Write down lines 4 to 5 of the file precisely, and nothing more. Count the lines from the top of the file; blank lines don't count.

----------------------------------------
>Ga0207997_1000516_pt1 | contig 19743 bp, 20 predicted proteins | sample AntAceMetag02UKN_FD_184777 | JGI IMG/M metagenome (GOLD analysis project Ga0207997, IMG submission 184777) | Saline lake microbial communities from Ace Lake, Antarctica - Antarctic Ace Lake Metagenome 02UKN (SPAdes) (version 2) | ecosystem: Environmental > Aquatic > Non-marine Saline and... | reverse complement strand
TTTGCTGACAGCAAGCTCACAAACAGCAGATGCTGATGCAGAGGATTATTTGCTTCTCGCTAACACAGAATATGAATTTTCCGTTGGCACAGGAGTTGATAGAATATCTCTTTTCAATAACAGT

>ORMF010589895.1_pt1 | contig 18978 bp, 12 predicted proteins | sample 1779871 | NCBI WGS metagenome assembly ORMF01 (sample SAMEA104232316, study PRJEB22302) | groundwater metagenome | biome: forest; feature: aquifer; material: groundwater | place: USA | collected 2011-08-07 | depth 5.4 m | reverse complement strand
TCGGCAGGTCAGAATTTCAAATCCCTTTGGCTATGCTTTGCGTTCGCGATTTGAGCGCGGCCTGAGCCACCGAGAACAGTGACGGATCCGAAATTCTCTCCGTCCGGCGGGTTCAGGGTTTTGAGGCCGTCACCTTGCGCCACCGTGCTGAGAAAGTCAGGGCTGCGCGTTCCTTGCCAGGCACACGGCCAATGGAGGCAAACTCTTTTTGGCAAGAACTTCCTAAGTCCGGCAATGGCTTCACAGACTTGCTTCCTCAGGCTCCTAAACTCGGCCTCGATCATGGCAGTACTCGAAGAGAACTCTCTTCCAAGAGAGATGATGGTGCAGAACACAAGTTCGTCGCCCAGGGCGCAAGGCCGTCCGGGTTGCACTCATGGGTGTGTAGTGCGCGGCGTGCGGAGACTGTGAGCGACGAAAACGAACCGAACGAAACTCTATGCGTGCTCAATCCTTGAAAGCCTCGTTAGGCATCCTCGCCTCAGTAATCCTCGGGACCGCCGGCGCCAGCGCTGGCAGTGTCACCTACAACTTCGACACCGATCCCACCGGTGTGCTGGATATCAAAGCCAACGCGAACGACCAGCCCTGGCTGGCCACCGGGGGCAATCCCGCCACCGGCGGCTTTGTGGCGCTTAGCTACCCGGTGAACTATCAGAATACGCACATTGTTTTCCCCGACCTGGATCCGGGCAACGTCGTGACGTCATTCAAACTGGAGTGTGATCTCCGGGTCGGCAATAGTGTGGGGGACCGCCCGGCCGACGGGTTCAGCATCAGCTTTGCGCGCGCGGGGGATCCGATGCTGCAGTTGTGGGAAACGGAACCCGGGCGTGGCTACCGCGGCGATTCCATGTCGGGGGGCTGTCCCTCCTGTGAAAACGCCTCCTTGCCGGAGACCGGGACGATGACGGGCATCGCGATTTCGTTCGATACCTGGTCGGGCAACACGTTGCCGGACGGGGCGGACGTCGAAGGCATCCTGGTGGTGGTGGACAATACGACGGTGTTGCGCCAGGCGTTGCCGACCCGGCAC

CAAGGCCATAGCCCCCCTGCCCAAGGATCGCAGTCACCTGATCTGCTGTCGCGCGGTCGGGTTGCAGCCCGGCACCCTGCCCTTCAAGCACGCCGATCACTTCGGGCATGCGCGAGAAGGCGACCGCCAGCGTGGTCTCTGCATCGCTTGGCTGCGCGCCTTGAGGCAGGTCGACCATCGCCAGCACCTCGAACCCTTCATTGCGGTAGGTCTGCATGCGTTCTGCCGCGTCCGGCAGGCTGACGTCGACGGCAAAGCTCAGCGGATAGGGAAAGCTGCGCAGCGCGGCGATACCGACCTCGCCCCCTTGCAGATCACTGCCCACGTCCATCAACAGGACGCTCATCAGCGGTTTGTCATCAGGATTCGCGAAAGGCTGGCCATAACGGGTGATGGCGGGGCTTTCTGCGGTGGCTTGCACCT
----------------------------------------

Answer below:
TCGGCAGGTCAGAATTTCAAATCCCTTTGGCTATGCTTTGCGTTCGCGATTTGAGCGCGGCCTGAGCCACCGAGAACAGTGACGGATCCGAAATTCTCTCCGTCCGGCGGGTTCAGGGTTTTGAGGCCGTCACCTTGCGCCACCGTGCTGAGAAAGTCAGGGCTGCGCGTTCCTTGCCAGGCACACGGCCAATGGAGGCAAACTCTTTTTGGCAAGAACTTCCTAAGTCCGGCAATGGCTTCACAGACTTGCTTCCTCAGGCTCCTAAACTCGGCCTCGATCATGGCAGTACTCGAAGAGAACTCTCTTCCAAGAGAGATGATGGTGCAGAACACAAGTTCGTCGCCCAGGGCGCAAGGCCGTCCGGGTTGCACTCATGGGTGTGTAGTGCGCGGCGTGCGGAGACTGTGAGCGACGAAAACGAACCGAACGAAACTCTATGCGTGCTCAATCCTTGAAAGCCTCGTTAGGCATCCTCGCCTCAGTAATCCTCGGGACCGCCGGCGCCAGCGCTGGCAGTGTCACCTACAACTTCGACACCGATCCCACCGGTGTGCTGGATATCAAAGCCAACGCGAACGACCAGCCCTGGCTGGCCACCGGGGGCAATCCCGCCACCGGCGGCTTTGTGGCGCTTAGCTACCCGGTGAACTATCAGAATACGCACATTGTTTTCCCCGACCTGGATCCGGGCAACGTCGTGACGTCATTCAAACTGGAGTGTGATCTCCGGGTCGGCAATAGTGTGGGGGACCGCCCGGCCGACGGGTTCAGCATCAGCTTTGCGCGCGCGGGGGATCCGATGCTGCAGTTGTGGGAAACGGAACCCGGGCGTGGCTACCGCGGCGATTCCATGTCGGGGGGCTGTCCCTCCTGTGAAAACGCCTCCTTGCCGGAGACCGGGACGATGACGGGCATCGCGATTTCGTTCGATACCTGGTCGGGCAACACGTTGCCGGACGGGGCGGACGTCGAAGGCATCCTGGTGGTGGTGGACAATACGACGGTGTTGCGCCAGGCGTTGCCGACCCGGCAC

CAAGGCCATAGCCCCCCTGCCCAAGGATCGCAGTCACCTGATCTGCTGTCGCGCGGTCGGGTTGCAGCCCGGCACCCTGCCCTTCAAGCACGCCGATCACTTCGGGCATGCGCGAGAAGGCGACCGCCAGCGTGGTCTCTGCATCGCTTGGCTGCGCGCCTTGAGGCAGGTCGACCATCGCCAGCACCTCGAACCCTTCATTGCGGTAGGTCTGCATGCGTTCTGCCGCGTCCGGCAGGCTGACGTCGACGGCAAAGCTCAGCGGATAGGGAAAGCTGCGCAGCGCGGCGATACCGACCTCGCCCCCTTGCAGATCACTGCCCACGTCCATCAACAGGACGCTCATCAGCGGTTTGTCATCAGGATTCGCGAAAGGCTGGCCATAACGGGTGATGGCGGGGCTTTCTGCGGTGGCTTGCACCT